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Red State Rebels: Tales of Grassroots Resistance in the Heartland Paperback – September 1, 2008


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Product Details

  • Paperback: 280 pages
  • Publisher: AK Press; First Edition edition (September 1, 2008)
  • Language: English
  • ISBN-10: 1904859844
  • ISBN-13: 978-1904859840
  • Product Dimensions: 8 x 5.7 x 0.9 inches
  • Shipping Weight: 15.2 ounces (View shipping rates and policies)
  • Average Customer Review: 3.5 out of 5 stars  See all reviews (6 customer reviews)
  • Amazon Best Sellers Rank: #2,797,704 in Books (See Top 100 in Books)

Editorial Reviews

About the Author

Jeffrey St. Clair is co-editor of Counterpunch, the progressive Left's premier print and on-line journal. He is author of Been Brown so Long it Looked Green to Me and co-author of End Times. He has also co-edited Politics of Antisemitism, Dime's Worth of Difference, and Serpents in the Garden. Joshua Frank was born and raised in Montana. He is co-editor Dissident Voice, and is author of Left Out! How Liberals Helped Reelect George W. Bush (Common Courage Press, 2005). His investigative reports and columns have appeared in many publications, among them: CounterPunch, The Chicago Sun-Times, Common Dreams, Antiwar.com, and the Anderson Valley Advertiser.

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Customer Reviews

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Most Helpful Customer Reviews

11 of 14 people found the following review helpful By wildflowerboy on October 3, 2008
Format: Paperback
In "Red State Rebels", we hear from a broad range of peace, environmental, Native American, anti-racist, and feminist activists working for social justice and ecological sustainability in some of the most right-wing reactionary corners of the United States (like Texas and South Carolina). A few of the book's highlights include: the brilliant essay by Roxanne Dunbar-Ortiz on the importance of subsistence farming in the struggle against settler-colonialism, capitalism, and genocide, the exciting interview with the American Indian activist and radical scholar Ward Churchill on academic freedom, the excellent interview with the working-class environmental justice activist Diane Wilson, and the interesting interview with the Oglala Sioux reproductive rights activist Cecilia Fire Thunder. Living in a small, poor, conservative, southern town in the middle of an ultra-right-wing red state, I am extremely grateful for this thought-provoking anthology. For those of us living in the deep south or in rural America, it is proof that there are other anti-capitalist, pro-feminist, queer-positive, anti-racist activists among us. Thank you AK Press for publishing these wonderful voices of bravery, compassion, and hope!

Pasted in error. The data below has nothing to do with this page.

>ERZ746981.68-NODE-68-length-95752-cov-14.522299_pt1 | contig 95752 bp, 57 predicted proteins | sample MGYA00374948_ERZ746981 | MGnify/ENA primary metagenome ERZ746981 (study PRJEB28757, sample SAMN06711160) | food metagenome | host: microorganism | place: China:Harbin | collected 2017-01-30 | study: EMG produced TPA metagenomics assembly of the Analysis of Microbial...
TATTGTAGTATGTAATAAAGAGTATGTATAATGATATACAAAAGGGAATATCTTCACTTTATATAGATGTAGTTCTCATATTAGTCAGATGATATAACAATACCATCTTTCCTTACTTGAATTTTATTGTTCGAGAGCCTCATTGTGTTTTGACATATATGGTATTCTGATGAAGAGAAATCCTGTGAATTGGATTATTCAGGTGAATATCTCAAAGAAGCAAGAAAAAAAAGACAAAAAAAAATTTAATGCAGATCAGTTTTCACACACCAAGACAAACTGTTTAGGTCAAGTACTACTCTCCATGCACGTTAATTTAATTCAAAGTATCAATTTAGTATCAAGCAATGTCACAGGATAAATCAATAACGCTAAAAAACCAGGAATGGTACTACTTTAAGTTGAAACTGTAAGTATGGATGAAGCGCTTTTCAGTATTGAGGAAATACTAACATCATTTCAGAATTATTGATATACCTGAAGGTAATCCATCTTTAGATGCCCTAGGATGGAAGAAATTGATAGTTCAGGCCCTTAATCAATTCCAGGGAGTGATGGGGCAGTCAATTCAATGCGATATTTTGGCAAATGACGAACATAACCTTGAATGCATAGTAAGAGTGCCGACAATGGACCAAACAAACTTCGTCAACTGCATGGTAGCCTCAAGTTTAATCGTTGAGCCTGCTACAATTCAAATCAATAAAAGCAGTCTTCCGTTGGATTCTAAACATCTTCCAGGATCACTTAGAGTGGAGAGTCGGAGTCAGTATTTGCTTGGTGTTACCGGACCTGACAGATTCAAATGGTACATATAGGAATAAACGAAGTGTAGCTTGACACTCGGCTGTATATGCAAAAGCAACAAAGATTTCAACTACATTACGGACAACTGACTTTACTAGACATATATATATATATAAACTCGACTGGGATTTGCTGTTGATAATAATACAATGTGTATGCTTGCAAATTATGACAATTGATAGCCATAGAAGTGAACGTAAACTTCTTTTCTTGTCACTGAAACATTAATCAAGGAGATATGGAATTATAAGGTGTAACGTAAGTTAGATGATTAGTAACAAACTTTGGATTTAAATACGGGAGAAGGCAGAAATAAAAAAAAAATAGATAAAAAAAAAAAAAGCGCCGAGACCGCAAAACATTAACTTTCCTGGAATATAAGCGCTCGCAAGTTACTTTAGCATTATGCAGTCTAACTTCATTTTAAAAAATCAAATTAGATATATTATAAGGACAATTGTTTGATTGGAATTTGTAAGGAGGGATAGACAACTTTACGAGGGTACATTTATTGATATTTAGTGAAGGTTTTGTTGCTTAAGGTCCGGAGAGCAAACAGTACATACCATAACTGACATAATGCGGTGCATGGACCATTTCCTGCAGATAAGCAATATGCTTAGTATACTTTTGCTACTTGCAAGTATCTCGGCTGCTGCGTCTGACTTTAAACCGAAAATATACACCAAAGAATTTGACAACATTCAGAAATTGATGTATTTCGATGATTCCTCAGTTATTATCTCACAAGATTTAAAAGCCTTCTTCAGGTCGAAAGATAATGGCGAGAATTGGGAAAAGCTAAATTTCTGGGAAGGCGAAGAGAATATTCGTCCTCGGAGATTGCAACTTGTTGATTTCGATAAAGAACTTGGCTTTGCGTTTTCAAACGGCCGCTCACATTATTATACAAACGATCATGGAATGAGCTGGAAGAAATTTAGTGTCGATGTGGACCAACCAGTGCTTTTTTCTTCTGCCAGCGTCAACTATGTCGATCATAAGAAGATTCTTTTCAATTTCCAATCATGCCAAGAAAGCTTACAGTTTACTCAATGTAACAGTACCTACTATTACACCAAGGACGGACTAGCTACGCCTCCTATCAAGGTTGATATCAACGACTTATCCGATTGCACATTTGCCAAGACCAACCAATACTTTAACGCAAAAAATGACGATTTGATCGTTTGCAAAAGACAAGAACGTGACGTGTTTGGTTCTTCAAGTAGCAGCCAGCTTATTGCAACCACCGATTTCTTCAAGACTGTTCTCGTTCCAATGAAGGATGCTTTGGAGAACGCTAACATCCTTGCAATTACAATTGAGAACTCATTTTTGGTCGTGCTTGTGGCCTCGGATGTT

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14 of 20 people found the following review helpful By jay on August 10, 2008
Format: Paperback
A thought provoking collection of essays from dedicated authors and activists across the heartland. Finally a book that dispels the myth of a homogenous population in the so called "red states." The passionately written essays document struggles we too seldom hear about in mainstream media. Moreover, the book is not written from a detached academic perspective, but rather comes directly from the source- those who are actively involved in fighting for the what the authors deem: "the essentials of life: water, food, wilderness, and human liberty." Bravo!
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5 of 7 people found the following review helpful By Michael A. Kleen on May 24, 2011
Format: Paperback Verified Purchase
If you are a 'progressive' freegan living in rural Kentucky, Red State Rebels will appeal to you. If you are, however, serious about gaining a complete perspective on the Middle American Revolution, you will be sorely disappointed. Red State Rebels is far from a holistic account of "grassroots resistance in the heartland," and was dissatisfying to this reader, who was excited by the promise of Frank and St. Clair's collection.

The title of the book is deceiving. I expected a digest of radical activity from all sides of the political spectrum, but it quickly became clear that, by "Red State Rebels," Frank and St. Clair did not mean to describe everyone fighting the national status quo within so-called red states. The essays in this book mainly describe groups and individuals fighting against the status quo in the so-called red states. Meaning, simply put, this is a book about only one shade of rebels--pacifists, environmentalists, and progressives--fighting against their classic enemies.

Aside from a brief nod to Randy Weaver and various secession movements, nary a word is spent on the colorful variety of Middle American rebels. Constitutionalists, anti-abortion protestors, Alex Jones, 9/11 truthers, militiamen, and others are conspicuously absent. Their absence is made even more conspicuous because in Frank and St. Clair's introduction, they take great pains to portray their work a focused on a non-partisan approach to the subject. "Neither of us fit in the geo-ideological matrix contrived by the mainstream political establishment," they write. "Neither do thousands of others, left, right and anarcho-libertarians, who reside in the forgotten midsection of the nation.
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